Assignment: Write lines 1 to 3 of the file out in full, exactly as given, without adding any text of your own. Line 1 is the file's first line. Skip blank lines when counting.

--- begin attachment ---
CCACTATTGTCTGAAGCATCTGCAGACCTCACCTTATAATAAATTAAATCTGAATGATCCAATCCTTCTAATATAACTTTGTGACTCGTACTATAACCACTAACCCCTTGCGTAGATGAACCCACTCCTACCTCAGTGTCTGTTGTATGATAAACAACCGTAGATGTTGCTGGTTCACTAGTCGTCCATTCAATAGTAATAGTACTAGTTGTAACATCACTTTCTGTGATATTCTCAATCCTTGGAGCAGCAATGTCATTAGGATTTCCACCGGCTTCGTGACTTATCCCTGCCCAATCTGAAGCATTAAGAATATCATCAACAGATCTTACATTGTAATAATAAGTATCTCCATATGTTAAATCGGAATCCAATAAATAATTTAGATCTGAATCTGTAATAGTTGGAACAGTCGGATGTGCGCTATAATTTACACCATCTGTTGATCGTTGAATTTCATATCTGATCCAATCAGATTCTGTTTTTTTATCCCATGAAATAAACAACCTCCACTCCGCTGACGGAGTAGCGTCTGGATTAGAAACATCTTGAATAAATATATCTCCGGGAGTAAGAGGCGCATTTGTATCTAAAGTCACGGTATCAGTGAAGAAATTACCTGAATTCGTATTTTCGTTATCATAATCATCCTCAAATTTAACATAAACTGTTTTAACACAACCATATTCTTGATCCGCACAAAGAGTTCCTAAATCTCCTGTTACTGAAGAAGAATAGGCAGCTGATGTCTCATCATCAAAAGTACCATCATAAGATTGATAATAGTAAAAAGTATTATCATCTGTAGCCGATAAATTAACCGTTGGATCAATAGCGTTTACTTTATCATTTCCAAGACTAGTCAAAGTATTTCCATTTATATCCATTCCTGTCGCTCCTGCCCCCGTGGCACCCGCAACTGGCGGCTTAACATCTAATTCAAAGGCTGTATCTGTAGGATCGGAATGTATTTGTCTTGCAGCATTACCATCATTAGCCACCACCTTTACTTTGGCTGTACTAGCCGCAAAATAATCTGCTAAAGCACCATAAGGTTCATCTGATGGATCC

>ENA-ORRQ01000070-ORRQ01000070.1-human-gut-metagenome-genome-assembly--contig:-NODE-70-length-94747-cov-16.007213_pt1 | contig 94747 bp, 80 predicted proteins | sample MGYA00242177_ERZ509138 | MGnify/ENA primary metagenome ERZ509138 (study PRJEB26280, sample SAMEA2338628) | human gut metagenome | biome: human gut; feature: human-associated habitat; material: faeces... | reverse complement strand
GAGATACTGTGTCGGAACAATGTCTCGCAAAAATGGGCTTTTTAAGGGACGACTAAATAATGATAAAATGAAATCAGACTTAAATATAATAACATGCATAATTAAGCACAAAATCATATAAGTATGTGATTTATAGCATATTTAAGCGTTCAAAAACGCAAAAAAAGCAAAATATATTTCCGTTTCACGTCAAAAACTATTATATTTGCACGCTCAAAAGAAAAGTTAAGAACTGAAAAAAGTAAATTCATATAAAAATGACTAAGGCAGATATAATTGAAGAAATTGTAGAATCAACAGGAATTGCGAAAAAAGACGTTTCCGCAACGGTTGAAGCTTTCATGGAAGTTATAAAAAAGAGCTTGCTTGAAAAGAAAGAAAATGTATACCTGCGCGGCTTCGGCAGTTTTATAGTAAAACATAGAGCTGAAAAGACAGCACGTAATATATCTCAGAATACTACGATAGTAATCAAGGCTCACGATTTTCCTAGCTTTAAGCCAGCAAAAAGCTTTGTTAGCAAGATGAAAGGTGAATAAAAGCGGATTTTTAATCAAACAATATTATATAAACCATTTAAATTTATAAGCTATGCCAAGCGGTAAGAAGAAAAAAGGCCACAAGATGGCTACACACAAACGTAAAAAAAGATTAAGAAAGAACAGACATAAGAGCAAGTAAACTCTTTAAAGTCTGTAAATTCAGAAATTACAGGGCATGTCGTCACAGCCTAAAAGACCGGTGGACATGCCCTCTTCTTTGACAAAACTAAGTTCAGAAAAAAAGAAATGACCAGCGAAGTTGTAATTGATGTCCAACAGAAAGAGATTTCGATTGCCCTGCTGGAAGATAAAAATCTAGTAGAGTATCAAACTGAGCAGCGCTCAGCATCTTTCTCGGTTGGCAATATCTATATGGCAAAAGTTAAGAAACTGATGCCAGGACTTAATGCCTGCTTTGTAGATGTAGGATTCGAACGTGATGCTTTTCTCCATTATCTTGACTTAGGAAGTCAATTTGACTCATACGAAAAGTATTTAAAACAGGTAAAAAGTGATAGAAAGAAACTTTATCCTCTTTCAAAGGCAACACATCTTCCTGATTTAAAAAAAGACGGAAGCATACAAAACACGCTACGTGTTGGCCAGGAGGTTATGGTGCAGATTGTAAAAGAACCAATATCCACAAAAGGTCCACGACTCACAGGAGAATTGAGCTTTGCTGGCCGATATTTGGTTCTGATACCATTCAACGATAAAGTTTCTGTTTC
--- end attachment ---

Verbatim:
CCACTATTGTCTGAAGCATCTGCAGACCTCACCTTATAATAAATTAAATCTGAATGATCCAATCCTTCTAATATAACTTTGTGACTCGTACTATAACCACTAACCCCTTGCGTAGATGAACCCACTCCTACCTCAGTGTCTGTTGTATGATAAACAACCGTAGATGTTGCTGGTTCACTAGTCGTCCATTCAATAGTAATAGTACTAGTTGTAACATCACTTTCTGTGATATTCTCAATCCTTGGAGCAGCAATGTCATTAGGATTTCCACCGGCTTCGTGACTTATCCCTGCCCAATCTGAAGCATTAAGAATATCATCAACAGATCTTACATTGTAATAATAAGTATCTCCATATGTTAAATCGGAATCCAATAAATAATTTAGATCTGAATCTGTAATAGTTGGAACAGTCGGATGTGCGCTATAATTTACACCATCTGTTGATCGTTGAATTTCATATCTGATCCAATCAGATTCTGTTTTTTTATCCCATGAAATAAACAACCTCCACTCCGCTGACGGAGTAGCGTCTGGATTAGAAACATCTTGAATAAATATATCTCCGGGAGTAAGAGGCGCATTTGTATCTAAAGTCACGGTATCAGTGAAGAAATTACCTGAATTCGTATTTTCGTTATCATAATCATCCTCAAATTTAACATAAACTGTTTTAACACAACCATATTCTTGATCCGCACAAAGAGTTCCTAAATCTCCTGTTACTGAAGAAGAATAGGCAGCTGATGTCTCATCATCAAAAGTACCATCATAAGATTGATAATAGTAAAAAGTATTATCATCTGTAGCCGATAAATTAACCGTTGGATCAATAGCGTTTACTTTATCATTTCCAAGACTAGTCAAAGTATTTCCATTTATATCCATTCCTGTCGCTCCTGCCCCCGTGGCACCCGCAACTGGCGGCTTAACATCTAATTCAAAGGCTGTATCTGTAGGATCGGAATGTATTTGTCTTGCAGCATTACCATCATTAGCCACCACCTTTACTTTGGCTGTACTAGCCGCAAAATAATCTGCTAAAGCACCATAAGGTTCATCTGATGGATCC

>ENA-ORRQ01000070-ORRQ01000070.1-human-gut-metagenome-genome-assembly--contig:-NODE-70-length-94747-cov-16.007213_pt1 | contig 94747 bp, 80 predicted proteins | sample MGYA00242177_ERZ509138 | MGnify/ENA primary metagenome ERZ509138 (study PRJEB26280, sample SAMEA2338628) | human gut metagenome | biome: human gut; feature: human-associated habitat; material: faeces... | reverse complement strand
GAGATACTGTGTCGGAACAATGTCTCGCAAAAATGGGCTTTTTAAGGGACGACTAAATAATGATAAAATGAAATCAGACTTAAATATAATAACATGCATAATTAAGCACAAAATCATATAAGTATGTGATTTATAGCATATTTAAGCGTTCAAAAACGCAAAAAAAGCAAAATATATTTCCGTTTCACGTCAAAAACTATTATATTTGCACGCTCAAAAGAAAAGTTAAGAACTGAAAAAAGTAAATTCATATAAAAATGACTAAGGCAGATATAATTGAAGAAATTGTAGAATCAACAGGAATTGCGAAAAAAGACGTTTCCGCAACGGTTGAAGCTTTCATGGAAGTTATAAAAAAGAGCTTGCTTGAAAAGAAAGAAAATGTATACCTGCGCGGCTTCGGCAGTTTTATAGTAAAACATAGAGCTGAAAAGACAGCACGTAATATATCTCAGAATACTACGATAGTAATCAAGGCTCACGATTTTCCTAGCTTTAAGCCAGCAAAAAGCTTTGTTAGCAAGATGAAAGGTGAATAAAAGCGGATTTTTAATCAAACAATATTATATAAACCATTTAAATTTATAAGCTATGCCAAGCGGTAAGAAGAAAAAAGGCCACAAGATGGCTACACACAAACGTAAAAAAAGATTAAGAAAGAACAGACATAAGAGCAAGTAAACTCTTTAAAGTCTGTAAATTCAGAAATTACAGGGCATGTCGTCACAGCCTAAAAGACCGGTGGACATGCCCTCTTCTTTGACAAAACTAAGTTCAGAAAAAAAGAAATGACCAGCGAAGTTGTAATTGATGTCCAACAGAAAGAGATTTCGATTGCCCTGCTGGAAGATAAAAATCTAGTAGAGTATCAAACTGAGCAGCGCTCAGCATCTTTCTCGGTTGGCAATATCTATATGGCAAAAGTTAAGAAACTGATGCCAGGACTTAATGCCTGCTTTGTAGATGTAGGATTCGAACGTGATGCTTTTCTCCATTATCTTGACTTAGGAAGTCAATTTGACTCATACGAAAAGTATTTAAAACAGGTAAAAAGTGATAGAAAGAAACTTTATCCTCTTTCAAAGGCAACACATCTTCCTGATTTAAAAAAAGACGGAAGCATACAAAACACGCTACGTGTTGGCCAGGAGGTTATGGTGCAGATTGTAAAAGAACCAATATCCACAAAAGGTCCACGACTCACAGGAGAATTGAGCTTTGCTGGCCGATATTTGGTTCTGATACCATTCAACGATAAAGTTTCTGTTTC